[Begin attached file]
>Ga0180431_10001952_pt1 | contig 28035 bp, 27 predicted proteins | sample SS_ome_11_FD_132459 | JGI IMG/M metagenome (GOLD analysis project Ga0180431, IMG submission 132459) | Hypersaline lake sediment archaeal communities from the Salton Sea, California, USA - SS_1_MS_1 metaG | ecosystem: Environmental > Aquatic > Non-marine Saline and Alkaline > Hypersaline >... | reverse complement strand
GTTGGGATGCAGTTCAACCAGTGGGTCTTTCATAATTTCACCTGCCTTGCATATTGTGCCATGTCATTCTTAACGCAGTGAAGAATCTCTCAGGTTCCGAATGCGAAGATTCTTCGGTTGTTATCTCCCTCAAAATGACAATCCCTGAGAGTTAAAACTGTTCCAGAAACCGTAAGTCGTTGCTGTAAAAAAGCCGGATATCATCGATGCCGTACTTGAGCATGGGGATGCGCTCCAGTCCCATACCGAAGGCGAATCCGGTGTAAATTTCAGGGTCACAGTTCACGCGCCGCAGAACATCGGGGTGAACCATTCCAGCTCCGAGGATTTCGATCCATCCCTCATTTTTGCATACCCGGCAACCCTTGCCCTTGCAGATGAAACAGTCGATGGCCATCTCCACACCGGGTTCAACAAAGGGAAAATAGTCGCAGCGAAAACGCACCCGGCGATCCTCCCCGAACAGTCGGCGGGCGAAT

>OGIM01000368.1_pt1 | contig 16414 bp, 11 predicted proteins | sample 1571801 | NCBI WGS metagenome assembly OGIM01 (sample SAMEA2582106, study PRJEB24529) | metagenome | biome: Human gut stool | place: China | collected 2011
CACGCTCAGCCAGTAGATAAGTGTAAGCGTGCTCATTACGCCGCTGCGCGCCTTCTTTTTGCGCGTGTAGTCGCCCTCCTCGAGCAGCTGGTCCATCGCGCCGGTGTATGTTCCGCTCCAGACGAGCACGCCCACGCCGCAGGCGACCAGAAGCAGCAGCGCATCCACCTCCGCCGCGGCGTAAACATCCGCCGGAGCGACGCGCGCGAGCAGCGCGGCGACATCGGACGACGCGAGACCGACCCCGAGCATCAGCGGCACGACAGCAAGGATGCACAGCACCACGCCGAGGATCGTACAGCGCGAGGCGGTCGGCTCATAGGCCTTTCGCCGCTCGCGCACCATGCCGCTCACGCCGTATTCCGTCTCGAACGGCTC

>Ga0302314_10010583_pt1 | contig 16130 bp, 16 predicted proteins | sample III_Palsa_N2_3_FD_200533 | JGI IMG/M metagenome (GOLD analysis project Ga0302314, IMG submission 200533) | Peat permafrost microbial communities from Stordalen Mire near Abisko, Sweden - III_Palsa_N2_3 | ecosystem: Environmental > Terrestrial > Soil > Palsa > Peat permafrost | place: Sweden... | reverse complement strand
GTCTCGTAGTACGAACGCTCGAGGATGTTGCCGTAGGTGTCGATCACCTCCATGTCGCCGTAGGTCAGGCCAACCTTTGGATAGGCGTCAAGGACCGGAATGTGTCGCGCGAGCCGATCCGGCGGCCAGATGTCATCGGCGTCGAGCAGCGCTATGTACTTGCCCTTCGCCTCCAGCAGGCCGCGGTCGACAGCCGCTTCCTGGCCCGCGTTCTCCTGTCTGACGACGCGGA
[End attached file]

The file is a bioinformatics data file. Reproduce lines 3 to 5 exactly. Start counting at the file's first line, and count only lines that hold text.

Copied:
>OGIM01000368.1_pt1 | contig 16414 bp, 11 predicted proteins | sample 1571801 | NCBI WGS metagenome assembly OGIM01 (sample SAMEA2582106, study PRJEB24529) | metagenome | biome: Human gut stool | place: China | collected 2011
CACGCTCAGCCAGTAGATAAGTGTAAGCGTGCTCATTACGCCGCTGCGCGCCTTCTTTTTGCGCGTGTAGTCGCCCTCCTCGAGCAGCTGGTCCATCGCGCCGGTGTATGTTCCGCTCCAGACGAGCACGCCCACGCCGCAGGCGACCAGAAGCAGCAGCGCATCCACCTCCGCCGCGGCGTAAACATCCGCCGGAGCGACGCGCGCGAGCAGCGCGGCGACATCGGACGACGCGAGACCGACCCCGAGCATCAGCGGCACGACAGCAAGGATGCACAGCACCACGCCGAGGATCGTACAGCGCGAGGCGGTCGGCTCATAGGCCTTTCGCCGCTCGCGCACCATGCCGCTCACGCCGTATTCCGTCTCGAACGGCTC

>Ga0302314_10010583_pt1 | contig 16130 bp, 16 predicted proteins | sample III_Palsa_N2_3_FD_200533 | JGI IMG/M metagenome (GOLD analysis project Ga0302314, IMG submission 200533) | Peat permafrost microbial communities from Stordalen Mire near Abisko, Sweden - III_Palsa_N2_3 | ecosystem: Environmental > Terrestrial > Soil > Palsa > Peat permafrost | place: Sweden... | reverse complement strand